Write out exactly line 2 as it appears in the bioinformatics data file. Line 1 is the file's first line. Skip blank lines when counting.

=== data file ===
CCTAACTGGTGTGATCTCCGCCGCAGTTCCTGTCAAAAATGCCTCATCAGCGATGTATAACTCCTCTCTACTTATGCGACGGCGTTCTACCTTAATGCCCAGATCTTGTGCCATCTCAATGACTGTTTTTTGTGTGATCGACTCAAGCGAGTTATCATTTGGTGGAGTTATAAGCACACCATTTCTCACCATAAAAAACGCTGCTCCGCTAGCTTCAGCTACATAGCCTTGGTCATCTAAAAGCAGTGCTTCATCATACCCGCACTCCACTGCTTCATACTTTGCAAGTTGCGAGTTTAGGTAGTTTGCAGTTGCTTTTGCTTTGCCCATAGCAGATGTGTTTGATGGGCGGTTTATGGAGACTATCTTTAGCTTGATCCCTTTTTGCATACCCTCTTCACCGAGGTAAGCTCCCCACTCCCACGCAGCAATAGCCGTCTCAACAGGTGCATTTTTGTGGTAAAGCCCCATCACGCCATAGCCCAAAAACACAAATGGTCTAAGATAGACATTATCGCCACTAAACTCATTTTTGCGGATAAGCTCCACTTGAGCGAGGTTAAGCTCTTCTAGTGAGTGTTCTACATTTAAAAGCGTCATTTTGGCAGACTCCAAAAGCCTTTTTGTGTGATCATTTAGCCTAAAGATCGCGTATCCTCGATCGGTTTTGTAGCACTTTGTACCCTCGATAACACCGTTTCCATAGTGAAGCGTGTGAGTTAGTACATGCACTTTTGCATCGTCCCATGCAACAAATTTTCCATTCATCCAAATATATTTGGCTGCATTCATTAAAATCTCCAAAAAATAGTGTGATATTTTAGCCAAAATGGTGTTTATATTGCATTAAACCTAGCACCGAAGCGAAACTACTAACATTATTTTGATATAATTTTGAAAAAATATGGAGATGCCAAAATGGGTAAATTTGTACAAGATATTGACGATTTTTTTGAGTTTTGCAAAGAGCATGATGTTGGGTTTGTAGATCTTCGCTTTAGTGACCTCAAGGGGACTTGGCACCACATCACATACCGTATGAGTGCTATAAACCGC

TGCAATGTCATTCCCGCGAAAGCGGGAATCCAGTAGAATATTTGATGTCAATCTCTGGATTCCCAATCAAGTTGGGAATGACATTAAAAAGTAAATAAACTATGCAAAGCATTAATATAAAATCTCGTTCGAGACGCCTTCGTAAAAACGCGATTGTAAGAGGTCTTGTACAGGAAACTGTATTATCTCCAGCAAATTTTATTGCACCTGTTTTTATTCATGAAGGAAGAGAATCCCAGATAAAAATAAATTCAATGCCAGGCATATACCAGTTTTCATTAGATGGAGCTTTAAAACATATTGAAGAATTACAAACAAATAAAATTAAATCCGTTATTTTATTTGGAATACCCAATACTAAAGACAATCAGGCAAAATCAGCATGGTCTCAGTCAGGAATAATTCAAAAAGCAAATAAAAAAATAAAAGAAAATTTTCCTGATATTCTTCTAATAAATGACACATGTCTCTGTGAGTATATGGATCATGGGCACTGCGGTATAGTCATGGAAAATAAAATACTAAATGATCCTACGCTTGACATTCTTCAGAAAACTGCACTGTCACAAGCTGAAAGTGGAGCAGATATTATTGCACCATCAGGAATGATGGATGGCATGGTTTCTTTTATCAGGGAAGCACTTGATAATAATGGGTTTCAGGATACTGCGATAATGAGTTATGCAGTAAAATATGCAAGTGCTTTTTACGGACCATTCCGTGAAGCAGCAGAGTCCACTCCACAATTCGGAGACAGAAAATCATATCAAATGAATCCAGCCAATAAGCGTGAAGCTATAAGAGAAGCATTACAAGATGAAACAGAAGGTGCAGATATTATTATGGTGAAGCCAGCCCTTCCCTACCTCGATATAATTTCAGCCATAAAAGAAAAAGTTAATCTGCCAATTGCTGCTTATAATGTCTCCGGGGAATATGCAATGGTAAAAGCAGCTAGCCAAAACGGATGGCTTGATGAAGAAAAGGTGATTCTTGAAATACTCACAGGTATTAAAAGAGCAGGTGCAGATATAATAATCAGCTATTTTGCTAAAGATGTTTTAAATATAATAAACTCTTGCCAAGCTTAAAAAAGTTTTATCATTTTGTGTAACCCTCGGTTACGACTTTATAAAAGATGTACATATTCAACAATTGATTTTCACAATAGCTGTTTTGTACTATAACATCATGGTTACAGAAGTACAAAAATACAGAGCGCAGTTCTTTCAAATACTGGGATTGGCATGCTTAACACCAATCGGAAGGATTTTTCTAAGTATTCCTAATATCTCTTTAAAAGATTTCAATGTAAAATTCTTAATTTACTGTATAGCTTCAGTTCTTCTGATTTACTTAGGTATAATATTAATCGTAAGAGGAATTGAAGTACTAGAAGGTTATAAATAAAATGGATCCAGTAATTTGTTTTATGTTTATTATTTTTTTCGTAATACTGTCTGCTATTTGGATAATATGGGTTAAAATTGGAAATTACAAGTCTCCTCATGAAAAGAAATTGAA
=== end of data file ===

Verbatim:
TGCAATGTCATTCCCGCGAAAGCGGGAATCCAGTAGAATATTTGATGTCAATCTCTGGATTCCCAATCAAGTTGGGAATGACATTAAAAAGTAAATAAACTATGCAAAGCATTAATATAAAATCTCGTTCGAGACGCCTTCGTAAAAACGCGATTGTAAGAGGTCTTGTACAGGAAACTGTATTATCTCCAGCAAATTTTATTGCACCTGTTTTTATTCATGAAGGAAGAGAATCCCAGATAAAAATAAATTCAATGCCAGGCATATACCAGTTTTCATTAGATGGAGCTTTAAAACATATTGAAGAATTACAAACAAATAAAATTAAATCCGTTATTTTATTTGGAATACCCAATACTAAAGACAATCAGGCAAAATCAGCATGGTCTCAGTCAGGAATAATTCAAAAAGCAAATAAAAAAATAAAAGAAAATTTTCCTGATATTCTTCTAATAAATGACACATGTCTCTGTGAGTATATGGATCATGGGCACTGCGGTATAGTCATGGAAAATAAAATACTAAATGATCCTACGCTTGACATTCTTCAGAAAACTGCACTGTCACAAGCTGAAAGTGGAGCAGATATTATTGCACCATCAGGAATGATGGATGGCATGGTTTCTTTTATCAGGGAAGCACTTGATAATAATGGGTTTCAGGATACTGCGATAATGAGTTATGCAGTAAAATATGCAAGTGCTTTTTACGGACCATTCCGTGAAGCAGCAGAGTCCACTCCACAATTCGGAGACAGAAAATCATATCAAATGAATCCAGCCAATAAGCGTGAAGCTATAAGAGAAGCATTACAAGATGAAACAGAAGGTGCAGATATTATTATGGTGAAGCCAGCCCTTCCCTACCTCGATATAATTTCAGCCATAAAAGAAAAAGTTAATCTGCCAATTGCTGCTTATAATGTCTCCGGGGAATATGCAATGGTAAAAGCAGCTAGCCAAAACGGATGGCTTGATGAAGAAAAGGTGATTCTTGAAATACTCACAGGTATTAAAAGAGCAGGTGCAGATATAATAATCAGCTATTTTGCTAAAGATGTTTTAAATATAATAAACTCTTGCCAAGCTTAAAAAAGTTTTATCATTTTGTGTAACCCTCGGTTACGACTTTATAAAAGATGTACATATTCAACAATTGATTTTCACAATAGCTGTTTTGTACTATAACATCATGGTTACAGAAGTACAAAAATACAGAGCGCAGTTCTTTCAAATACTGGGATTGGCATGCTTAACACCAATCGGAAGGATTTTTCTAAGTATTCCTAATATCTCTTTAAAAGATTTCAATGTAAAATTCTTAATTTACTGTATAGCTTCAGTTCTTCTGATTTACTTAGGTATAATATTAATCGTAAGAGGAATTGAAGTACTAGAAGGTTATAAATAAAATGGATCCAGTAATTTGTTTTATGTTTATTATTTTTTTCGTAATACTGTCTGCTATTTGGATAATATGGGTTAAAATTGGAAATTACAAGTCTCCTCATGAAAAGAAATTGAA